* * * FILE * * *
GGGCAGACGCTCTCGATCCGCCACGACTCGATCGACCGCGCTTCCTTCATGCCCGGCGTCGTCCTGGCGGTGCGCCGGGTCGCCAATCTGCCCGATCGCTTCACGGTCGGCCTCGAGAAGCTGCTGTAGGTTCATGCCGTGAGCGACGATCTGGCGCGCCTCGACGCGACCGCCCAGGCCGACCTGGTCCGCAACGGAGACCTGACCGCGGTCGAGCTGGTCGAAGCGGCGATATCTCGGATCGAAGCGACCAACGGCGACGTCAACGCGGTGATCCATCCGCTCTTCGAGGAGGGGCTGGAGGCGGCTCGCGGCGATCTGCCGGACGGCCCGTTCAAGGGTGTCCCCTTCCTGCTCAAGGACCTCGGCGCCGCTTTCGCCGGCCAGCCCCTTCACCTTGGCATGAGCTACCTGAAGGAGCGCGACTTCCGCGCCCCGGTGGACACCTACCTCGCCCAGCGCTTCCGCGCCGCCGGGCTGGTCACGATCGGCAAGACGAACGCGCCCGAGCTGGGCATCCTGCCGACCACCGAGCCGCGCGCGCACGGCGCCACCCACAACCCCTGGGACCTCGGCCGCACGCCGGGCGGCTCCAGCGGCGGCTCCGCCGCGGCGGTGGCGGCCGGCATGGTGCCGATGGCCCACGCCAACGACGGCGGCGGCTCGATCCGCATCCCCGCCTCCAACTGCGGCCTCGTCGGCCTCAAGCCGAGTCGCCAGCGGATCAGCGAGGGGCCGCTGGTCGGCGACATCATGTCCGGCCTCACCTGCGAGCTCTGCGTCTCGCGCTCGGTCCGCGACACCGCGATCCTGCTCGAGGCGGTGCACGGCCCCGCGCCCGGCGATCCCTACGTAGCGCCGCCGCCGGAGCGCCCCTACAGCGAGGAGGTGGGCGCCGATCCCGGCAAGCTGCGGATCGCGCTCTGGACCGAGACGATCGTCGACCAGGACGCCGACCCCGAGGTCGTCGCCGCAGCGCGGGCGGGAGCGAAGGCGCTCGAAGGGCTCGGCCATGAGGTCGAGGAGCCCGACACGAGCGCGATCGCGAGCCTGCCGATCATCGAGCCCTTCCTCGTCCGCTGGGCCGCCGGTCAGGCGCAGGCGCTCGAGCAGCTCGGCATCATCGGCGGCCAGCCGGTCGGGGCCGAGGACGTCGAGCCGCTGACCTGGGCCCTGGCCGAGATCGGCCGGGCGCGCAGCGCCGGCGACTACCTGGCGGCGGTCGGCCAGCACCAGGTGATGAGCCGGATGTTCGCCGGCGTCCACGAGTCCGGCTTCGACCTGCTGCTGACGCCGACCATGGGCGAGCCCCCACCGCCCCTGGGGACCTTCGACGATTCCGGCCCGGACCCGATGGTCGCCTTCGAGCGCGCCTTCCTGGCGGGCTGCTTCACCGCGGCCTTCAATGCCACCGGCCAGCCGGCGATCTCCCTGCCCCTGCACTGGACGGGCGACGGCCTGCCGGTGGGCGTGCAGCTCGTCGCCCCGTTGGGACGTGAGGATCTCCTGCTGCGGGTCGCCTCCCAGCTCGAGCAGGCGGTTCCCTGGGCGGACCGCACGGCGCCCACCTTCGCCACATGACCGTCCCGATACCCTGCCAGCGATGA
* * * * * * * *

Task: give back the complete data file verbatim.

GGGCAGACGCTCTCGATCCGCCACGACTCGATCGACCGCGCTTCCTTCATGCCCGGCGTCGTCCTGGCGGTGCGCCGGGTCGCCAATCTGCCCGATCGCTTCACGGTCGGCCTCGAGAAGCTGCTGTAGGTTCATGCCGTGAGCGACGATCTGGCGCGCCTCGACGCGACCGCCCAGGCCGACCTGGTCCGCAACGGAGACCTGACCGCGGTCGAGCTGGTCGAAGCGGCGATATCTCGGATCGAAGCGACCAACGGCGACGTCAACGCGGTGATCCATCCGCTCTTCGAGGAGGGGCTGGAGGCGGCTCGCGGCGATCTGCCGGACGGCCCGTTCAAGGGTGTCCCCTTCCTGCTCAAGGACCTCGGCGCCGCTTTCGCCGGCCAGCCCCTTCACCTTGGCATGAGCTACCTGAAGGAGCGCGACTTCCGCGCCCCGGTGGACACCTACCTCGCCCAGCGCTTCCGCGCCGCCGGGCTGGTCACGATCGGCAAGACGAACGCGCCCGAGCTGGGCATCCTGCCGACCACCGAGCCGCGCGCGCACGGCGCCACCCACAACCCCTGGGACCTCGGCCGCACGCCGGGCGGCTCCAGCGGCGGCTCCGCCGCGGCGGTGGCGGCCGGCATGGTGCCGATGGCCCACGCCAACGACGGCGGCGGCTCGATCCGCATCCCCGCCTCCAACTGCGGCCTCGTCGGCCTCAAGCCGAGTCGCCAGCGGATCAGCGAGGGGCCGCTGGTCGGCGACATCATGTCCGGCCTCACCTGCGAGCTCTGCGTCTCGCGCTCGGTCCGCGACACCGCGATCCTGCTCGAGGCGGTGCACGGCCCCGCGCCCGGCGATCCCTACGTAGCGCCGCCGCCGGAGCGCCCCTACAGCGAGGAGGTGGGCGCCGATCCCGGCAAGCTGCGGATCGCGCTCTGGACCGAGACGATCGTCGACCAGGACGCCGACCCCGAGGTCGTCGCCGCAGCGCGGGCGGGAGCGAAGGCGCTCGAAGGGCTCGGCCATGAGGTCGAGGAGCCCGACACGAGCGCGATCGCGAGCCTGCCGATCATCGAGCCCTTCCTCGTCCGCTGGGCCGCCGGTCAGGCGCAGGCGCTCGAGCAGCTCGGCATCATCGGCGGCCAGCCGGTCGGGGCCGAGGACGTCGAGCCGCTGACCTGGGCCCTGGCCGAGATCGGCCGGGCGCGCAGCGCCGGCGACTACCTGGCGGCGGTCGGCCAGCACCAGGTGATGAGCCGGATGTTCGCCGGCGTCCACGAGTCCGGCTTCGACCTGCTGCTGACGCCGACCATGGGCGAGCCCCCACCGCCCCTGGGGACCTTCGACGATTCCGGCCCGGACCCGATGGTCGCCTTCGAGCGCGCCTTCCTGGCGGGCTGCTTCACCGCGGCCTTCAATGCCACCGGCCAGCCGGCGATCTCCCTGCCCCTGCACTGGACGGGCGACGGCCTGCCGGTGGGCGTGCAGCTCGTCGCCCCGTTGGGACGTGAGGATCTCCTGCTGCGGGTCGCCTCCCAGCTCGAGCAGGCGGTTCCCTGGGCGGACCGCACGGCGCCCACCTTCGCCACATGACCGTCCCGATACCCTGCCAGCGATGA